India has the dubious distinction of being the country with the most deaths attributed to air pollution. The Global Burden of Disease report put that number at 1.81 million in 2015, followed by China with 1.6 million deaths. In a statement addressing the challenge of air pollution in India, the WHO said that “pollutants of major public health concern include particulate matter (PM), carbon monoxide, ozone, nitrogen dioxide and sulphur dioxide.”
Particulate matter refers to a mixture of liquid and solid particles of organic and inorganic matter suspended in the air. They are too small for the naked eye to see and are typically measured in two sizes, less than 10 microns and less than 2.5 microns. These particulates make their way into our lungs; chronic exposure to these particles increases the risk of respiratory illnesses and lung cancer.
PM10 in particular has been in the news recently as Delhi’s levels were literally off the charts last month, forcing the government to shut schools to protect children. This past week, cricket fans were treated to the sight of Sri Lanka’s cricketers throwing up at the Feroz Shah Kotla due to the pollution. Both teams had oxygen cylinders in their dressing rooms. India’s recommended limit for PM10 for a 24-hour period is 100ug/m3. Levels in Delhi exceeded 1000.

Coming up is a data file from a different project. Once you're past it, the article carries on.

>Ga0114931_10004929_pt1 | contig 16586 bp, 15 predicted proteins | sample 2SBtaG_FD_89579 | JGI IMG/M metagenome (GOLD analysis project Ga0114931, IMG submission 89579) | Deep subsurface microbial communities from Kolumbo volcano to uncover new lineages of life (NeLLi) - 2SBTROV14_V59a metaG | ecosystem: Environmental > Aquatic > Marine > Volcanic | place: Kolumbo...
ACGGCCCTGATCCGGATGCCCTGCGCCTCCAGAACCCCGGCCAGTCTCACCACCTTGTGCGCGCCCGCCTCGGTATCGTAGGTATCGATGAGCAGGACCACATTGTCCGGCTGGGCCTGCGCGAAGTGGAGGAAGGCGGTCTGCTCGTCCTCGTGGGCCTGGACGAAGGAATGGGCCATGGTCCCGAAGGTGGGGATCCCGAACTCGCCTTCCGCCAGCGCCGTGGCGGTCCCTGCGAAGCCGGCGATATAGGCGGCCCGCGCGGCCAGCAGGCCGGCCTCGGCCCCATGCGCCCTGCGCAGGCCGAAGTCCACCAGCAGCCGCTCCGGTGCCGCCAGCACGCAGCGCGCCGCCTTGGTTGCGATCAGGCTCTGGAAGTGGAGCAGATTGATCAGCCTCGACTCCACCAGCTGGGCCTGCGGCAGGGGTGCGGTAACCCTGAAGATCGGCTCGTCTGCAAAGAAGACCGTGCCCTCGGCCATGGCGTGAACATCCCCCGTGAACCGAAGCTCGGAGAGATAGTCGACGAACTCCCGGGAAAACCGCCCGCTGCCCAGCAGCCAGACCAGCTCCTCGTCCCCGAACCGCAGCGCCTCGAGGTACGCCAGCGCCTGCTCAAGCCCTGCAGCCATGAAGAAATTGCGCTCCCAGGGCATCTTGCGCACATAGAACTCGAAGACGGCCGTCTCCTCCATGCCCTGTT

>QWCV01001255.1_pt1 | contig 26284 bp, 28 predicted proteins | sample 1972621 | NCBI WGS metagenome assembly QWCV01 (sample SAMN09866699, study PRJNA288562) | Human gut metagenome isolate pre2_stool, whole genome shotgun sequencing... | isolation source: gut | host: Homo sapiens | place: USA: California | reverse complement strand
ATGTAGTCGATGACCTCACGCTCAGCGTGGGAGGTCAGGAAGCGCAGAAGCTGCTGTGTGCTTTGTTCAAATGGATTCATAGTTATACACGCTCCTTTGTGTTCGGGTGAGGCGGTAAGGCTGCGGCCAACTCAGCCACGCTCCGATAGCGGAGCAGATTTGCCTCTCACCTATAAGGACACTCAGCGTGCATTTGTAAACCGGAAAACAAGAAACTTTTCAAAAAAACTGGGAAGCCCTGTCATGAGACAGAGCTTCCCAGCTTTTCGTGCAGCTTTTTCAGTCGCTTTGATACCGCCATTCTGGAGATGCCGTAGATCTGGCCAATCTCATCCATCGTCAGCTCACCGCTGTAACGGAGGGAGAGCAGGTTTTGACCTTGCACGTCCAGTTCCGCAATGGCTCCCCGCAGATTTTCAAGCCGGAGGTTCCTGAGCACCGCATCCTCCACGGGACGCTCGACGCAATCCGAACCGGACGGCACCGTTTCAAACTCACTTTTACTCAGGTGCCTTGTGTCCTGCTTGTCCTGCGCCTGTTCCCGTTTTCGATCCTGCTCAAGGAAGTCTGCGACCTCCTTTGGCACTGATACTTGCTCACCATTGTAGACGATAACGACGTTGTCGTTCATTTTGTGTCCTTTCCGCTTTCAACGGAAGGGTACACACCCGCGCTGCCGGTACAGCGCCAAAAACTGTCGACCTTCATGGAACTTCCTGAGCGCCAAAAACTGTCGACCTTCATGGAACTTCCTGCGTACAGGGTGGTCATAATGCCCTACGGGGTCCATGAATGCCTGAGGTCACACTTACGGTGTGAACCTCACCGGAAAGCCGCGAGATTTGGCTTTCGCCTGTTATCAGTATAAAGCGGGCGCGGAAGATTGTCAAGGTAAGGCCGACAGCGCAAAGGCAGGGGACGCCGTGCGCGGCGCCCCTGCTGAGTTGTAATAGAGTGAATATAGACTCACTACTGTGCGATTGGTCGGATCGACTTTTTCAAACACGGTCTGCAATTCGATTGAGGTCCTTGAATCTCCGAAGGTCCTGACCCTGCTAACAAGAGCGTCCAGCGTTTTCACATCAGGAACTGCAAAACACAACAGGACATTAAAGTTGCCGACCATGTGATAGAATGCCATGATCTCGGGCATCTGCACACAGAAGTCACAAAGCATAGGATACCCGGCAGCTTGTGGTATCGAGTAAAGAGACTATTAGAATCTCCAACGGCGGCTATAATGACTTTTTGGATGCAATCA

And Delhi isn’t even the most polluted city in India. According to WHO, Gwalior’s annual average PM10 concentration was 329 per cubic metre of air volume in 2012, or over 16 times the WHO limit and almost six times the limit set by the Indian government (60 ug/m3). In fact, 13 of the 20 cities in the world with the highest concentration of PM2.5 are in India. “Air quality as bad as it is in India kills babies and old people, impedes healthy development in children, and gives everyone else respiratory infections,” said Sangita Vyas, a research fellow at the New Delhi-based Research Institute for Compassionate Economics.
Doctors across the country have been warning about rising air pollution levels and reporting increases in respiratory illnesses, driven in no small part by the spate of construction taking place in cities across the country coupled with the poor or declining state of public transportation. And, it is all the more apparent in Mumbai, which, besides dealing with unbridled real estate projects, is also witnessing the construction of the Metro projects.